Please, act as though everything is normal.
Public schools in America are widely unionized. “Charter” schools are not. One ideological pillar of the charter school movement, in fact, is the belief that teachers’ unions are bad. This belief that teachers are incredibly valuable professionals whose work helps give charter schools their alleged edge and that, when they come together collectively, they become Evil can lead to some bizarre rationalizations. Particularly when the charter school in question is named for Cesar Chavez.
Cesar Chavez Prep is a Washington, DC middle school, one of four city schools run by Cesar Chavez Public Charter Schools. (It seems weird that they didn’t unionize from day one, just for branding purposes. Anyhow.) Just last week, more than 80% of the three dozen teachers at Cesar Chavez Prep signed union cards and filed a petition to hold a union election, asking to be represented by the American Federation of Teachers. If successful, they will form the first public charter school union in DC.
So, we have A) a school named for a famous union leader in which B) a huge majority of teachers have publicly requested to form a union. The response from the school’s leadership? Do you even have to guess?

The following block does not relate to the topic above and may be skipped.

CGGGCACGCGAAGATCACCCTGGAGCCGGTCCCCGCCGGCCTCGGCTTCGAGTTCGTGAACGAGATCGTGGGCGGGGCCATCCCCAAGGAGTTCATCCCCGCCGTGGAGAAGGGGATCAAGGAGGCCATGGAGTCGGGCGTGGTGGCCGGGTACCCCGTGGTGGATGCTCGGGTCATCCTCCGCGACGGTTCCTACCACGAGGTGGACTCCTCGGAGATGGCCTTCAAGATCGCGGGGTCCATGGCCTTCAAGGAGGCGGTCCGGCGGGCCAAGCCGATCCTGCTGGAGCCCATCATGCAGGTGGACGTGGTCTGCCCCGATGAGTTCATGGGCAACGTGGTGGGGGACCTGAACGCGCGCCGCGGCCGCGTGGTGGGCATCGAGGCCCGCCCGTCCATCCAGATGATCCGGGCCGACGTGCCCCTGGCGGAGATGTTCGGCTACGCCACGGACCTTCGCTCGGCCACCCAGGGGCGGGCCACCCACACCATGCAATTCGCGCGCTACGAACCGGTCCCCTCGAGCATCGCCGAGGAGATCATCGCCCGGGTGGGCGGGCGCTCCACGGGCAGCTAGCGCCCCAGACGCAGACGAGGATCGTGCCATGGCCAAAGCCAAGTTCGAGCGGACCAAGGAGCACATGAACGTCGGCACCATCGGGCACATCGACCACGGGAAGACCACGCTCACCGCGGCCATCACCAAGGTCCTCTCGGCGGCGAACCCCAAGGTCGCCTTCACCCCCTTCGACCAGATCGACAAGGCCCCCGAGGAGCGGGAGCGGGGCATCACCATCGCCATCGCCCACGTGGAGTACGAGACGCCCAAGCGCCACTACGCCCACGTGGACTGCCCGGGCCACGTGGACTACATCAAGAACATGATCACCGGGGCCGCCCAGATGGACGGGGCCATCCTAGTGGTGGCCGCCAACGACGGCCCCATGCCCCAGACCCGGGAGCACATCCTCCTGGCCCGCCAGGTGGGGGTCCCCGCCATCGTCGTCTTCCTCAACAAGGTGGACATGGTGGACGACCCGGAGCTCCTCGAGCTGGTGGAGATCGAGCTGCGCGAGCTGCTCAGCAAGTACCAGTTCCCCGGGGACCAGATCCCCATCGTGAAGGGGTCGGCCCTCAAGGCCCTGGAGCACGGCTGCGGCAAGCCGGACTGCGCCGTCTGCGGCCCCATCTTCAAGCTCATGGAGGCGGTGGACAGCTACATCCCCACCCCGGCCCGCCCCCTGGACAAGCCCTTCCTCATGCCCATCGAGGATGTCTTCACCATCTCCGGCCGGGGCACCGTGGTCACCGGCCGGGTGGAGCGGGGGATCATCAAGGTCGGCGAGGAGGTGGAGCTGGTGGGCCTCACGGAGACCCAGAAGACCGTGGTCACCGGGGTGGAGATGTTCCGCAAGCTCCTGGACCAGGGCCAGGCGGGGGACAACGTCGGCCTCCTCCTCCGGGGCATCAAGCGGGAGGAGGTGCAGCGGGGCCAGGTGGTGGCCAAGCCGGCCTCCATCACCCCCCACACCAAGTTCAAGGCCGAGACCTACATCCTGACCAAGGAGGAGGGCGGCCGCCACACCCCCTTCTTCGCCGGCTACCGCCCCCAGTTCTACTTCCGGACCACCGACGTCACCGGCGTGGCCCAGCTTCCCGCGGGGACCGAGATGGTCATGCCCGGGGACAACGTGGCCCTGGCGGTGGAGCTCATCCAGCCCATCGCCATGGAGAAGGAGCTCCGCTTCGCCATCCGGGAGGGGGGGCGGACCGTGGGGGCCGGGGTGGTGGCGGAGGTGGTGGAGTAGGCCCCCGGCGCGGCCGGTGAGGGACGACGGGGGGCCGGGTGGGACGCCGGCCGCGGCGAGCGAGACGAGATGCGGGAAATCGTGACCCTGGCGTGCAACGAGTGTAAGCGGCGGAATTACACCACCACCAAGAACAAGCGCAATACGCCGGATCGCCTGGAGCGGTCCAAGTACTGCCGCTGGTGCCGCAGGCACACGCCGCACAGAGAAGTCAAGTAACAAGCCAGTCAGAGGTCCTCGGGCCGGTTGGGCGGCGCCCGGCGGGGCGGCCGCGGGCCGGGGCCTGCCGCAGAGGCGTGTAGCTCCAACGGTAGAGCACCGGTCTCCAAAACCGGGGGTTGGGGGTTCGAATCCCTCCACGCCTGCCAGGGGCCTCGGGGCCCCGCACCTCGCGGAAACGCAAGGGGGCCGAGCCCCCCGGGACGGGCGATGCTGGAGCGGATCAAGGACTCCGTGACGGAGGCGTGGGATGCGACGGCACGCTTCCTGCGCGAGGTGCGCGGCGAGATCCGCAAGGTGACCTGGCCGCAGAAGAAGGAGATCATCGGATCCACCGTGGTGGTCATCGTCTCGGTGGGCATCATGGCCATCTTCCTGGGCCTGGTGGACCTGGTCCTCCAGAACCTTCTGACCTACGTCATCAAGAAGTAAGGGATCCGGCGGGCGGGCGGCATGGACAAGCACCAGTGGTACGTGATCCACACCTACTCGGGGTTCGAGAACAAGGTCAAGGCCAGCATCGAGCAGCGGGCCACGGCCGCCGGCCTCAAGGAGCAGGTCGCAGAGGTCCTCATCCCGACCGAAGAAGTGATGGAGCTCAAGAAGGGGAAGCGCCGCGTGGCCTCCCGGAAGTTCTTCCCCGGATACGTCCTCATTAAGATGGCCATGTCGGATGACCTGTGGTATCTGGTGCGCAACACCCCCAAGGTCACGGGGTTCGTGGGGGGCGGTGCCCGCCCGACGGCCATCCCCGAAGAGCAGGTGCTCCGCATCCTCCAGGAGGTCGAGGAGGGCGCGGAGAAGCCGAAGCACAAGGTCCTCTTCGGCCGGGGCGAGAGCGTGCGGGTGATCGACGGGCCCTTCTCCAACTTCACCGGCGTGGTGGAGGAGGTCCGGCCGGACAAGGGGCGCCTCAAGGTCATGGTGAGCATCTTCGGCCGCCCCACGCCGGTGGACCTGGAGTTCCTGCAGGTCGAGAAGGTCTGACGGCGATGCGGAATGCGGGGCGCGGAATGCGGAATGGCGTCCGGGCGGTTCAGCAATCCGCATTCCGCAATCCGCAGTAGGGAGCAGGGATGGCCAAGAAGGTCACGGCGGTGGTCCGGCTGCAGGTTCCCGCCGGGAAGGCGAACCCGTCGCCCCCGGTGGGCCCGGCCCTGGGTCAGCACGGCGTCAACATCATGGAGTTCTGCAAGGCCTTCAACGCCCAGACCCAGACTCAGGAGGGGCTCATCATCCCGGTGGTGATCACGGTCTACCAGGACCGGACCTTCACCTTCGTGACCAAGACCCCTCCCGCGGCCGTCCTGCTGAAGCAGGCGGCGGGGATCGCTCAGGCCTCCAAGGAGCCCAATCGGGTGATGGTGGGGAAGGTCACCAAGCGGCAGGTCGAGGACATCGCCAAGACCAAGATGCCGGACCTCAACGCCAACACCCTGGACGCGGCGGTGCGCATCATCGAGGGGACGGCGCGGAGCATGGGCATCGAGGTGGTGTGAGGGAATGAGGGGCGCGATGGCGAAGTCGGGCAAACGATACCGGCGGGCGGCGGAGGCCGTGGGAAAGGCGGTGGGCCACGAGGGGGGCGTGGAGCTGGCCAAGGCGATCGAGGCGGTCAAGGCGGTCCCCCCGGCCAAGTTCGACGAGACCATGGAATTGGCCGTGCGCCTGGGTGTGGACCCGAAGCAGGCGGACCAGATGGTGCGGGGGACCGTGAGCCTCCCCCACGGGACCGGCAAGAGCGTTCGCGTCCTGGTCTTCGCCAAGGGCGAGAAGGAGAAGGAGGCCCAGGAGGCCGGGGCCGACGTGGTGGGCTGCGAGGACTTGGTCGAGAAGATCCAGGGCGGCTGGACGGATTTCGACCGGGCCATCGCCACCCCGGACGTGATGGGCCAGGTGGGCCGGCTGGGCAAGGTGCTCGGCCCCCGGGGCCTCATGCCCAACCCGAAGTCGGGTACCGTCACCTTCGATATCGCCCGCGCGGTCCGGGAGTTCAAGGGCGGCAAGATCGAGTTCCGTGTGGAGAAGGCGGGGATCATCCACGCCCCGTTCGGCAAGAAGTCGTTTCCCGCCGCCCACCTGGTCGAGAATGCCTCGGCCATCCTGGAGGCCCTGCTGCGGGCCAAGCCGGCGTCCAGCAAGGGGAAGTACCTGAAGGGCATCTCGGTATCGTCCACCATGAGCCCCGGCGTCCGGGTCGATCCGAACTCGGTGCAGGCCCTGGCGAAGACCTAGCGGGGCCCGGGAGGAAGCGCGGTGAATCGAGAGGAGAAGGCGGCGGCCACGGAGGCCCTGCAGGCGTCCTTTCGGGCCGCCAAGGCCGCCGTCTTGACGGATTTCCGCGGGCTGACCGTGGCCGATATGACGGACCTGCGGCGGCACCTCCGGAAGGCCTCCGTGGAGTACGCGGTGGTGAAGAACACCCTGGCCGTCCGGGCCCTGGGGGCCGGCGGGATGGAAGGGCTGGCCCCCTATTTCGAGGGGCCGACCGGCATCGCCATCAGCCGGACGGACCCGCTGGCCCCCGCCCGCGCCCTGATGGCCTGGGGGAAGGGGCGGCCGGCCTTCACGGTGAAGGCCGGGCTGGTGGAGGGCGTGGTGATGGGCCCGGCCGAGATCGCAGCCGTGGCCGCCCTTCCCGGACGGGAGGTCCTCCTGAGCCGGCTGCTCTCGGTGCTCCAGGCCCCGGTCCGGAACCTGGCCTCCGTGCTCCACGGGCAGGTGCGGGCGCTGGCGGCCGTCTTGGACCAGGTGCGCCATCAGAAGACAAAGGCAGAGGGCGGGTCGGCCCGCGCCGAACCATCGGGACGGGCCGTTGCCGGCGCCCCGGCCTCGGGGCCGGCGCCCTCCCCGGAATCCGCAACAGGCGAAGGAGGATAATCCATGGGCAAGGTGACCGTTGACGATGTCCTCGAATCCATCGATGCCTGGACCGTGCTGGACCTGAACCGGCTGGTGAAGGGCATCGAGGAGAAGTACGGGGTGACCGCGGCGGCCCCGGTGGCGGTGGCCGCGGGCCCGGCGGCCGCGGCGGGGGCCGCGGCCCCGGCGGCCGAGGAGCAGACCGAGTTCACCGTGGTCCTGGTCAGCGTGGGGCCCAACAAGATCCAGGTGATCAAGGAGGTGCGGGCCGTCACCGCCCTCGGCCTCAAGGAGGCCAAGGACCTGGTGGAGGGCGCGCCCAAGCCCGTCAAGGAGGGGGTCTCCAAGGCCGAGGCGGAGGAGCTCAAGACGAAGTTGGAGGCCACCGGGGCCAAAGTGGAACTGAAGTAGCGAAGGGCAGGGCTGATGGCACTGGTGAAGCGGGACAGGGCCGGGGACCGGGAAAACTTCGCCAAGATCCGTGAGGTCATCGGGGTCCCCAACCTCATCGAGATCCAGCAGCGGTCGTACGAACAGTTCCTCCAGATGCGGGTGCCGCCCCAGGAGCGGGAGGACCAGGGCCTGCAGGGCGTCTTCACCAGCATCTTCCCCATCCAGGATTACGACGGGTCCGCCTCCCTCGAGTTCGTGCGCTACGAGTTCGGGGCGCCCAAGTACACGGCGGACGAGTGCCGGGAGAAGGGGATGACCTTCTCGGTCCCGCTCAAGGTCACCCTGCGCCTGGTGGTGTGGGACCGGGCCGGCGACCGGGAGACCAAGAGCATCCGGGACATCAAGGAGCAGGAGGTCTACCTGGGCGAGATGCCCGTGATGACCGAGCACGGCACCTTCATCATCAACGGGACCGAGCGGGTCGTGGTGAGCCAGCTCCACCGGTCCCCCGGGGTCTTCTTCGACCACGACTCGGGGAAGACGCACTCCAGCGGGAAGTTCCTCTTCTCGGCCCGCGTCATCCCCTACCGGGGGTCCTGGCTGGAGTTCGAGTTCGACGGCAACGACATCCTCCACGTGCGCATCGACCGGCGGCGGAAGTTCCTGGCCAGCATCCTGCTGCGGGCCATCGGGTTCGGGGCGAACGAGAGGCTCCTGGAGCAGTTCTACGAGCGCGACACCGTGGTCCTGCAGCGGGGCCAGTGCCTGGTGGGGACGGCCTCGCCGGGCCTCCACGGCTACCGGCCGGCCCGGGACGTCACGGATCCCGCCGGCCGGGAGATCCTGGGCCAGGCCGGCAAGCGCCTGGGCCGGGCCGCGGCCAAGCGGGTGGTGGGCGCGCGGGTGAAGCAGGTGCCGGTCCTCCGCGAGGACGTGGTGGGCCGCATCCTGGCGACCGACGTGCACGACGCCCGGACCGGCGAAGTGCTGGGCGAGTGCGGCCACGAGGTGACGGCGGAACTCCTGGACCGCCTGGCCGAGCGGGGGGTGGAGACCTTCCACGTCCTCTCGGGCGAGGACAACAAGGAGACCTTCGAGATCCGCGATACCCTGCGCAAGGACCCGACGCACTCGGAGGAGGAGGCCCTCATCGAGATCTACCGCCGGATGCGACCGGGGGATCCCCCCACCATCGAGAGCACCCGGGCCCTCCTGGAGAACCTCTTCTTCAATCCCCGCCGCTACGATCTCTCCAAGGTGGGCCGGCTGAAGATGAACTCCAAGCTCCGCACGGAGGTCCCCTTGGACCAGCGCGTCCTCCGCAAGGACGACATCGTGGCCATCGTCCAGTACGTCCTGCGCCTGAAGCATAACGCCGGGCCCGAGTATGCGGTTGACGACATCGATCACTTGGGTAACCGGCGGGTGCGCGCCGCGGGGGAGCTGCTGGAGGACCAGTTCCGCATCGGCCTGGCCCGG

Yesterday, a letter from the school’s principal and assistant principal went out to all teachers and staff. They were informed that there will be an “important meeting” today at 3:30 to discuss the union election, because “we are now placed in an accelerated process that has huge implications on [sic] how we function as a school and a system.” It continues:
This sort of rhetoric is designed to instill in employees a sense of doubt, fear, and second-guessing. The school’s mandatory staff meeting today, along with the “series of events and meetings” referenced in the letter, are known as “captive audience” meetings, in which employers mandate that their employees sit and listen to lectures about why a union would be bad. All of this is standard-issue stuff from the anti-union playbook. The farmworkers that Cesar Chavez was leading certainly heard all these same sorts of things, though perhaps delivered in a less professional manner.
Cesar Chavez Prep’s principal and assistant principal have not responded to a request for comment. But Claudia Andrade, an English Language Arts teacher at the school, told us, “Given that our namesake is Cesar Chavez, we expected the Cesar Chavez PCS board would have been more receptive towards our efforts to unionize. Instead, they decided to push back by hiring a law firm and holding a mandatory meeting today. This meeting will take away valuable time that teachers could be spending with scholars in the classroom improving grades.” And Christian Herr, a science teacher, said “Despite our namesake, we never really expected our board to come to the table with us without a fight... Everyone I’ve talked to today has said something along the lines of ‘bring it on.’ We’re ready, and we’ll win.”
Hey assholes, you named your school for Cesar fucking Chavez. Suck it up!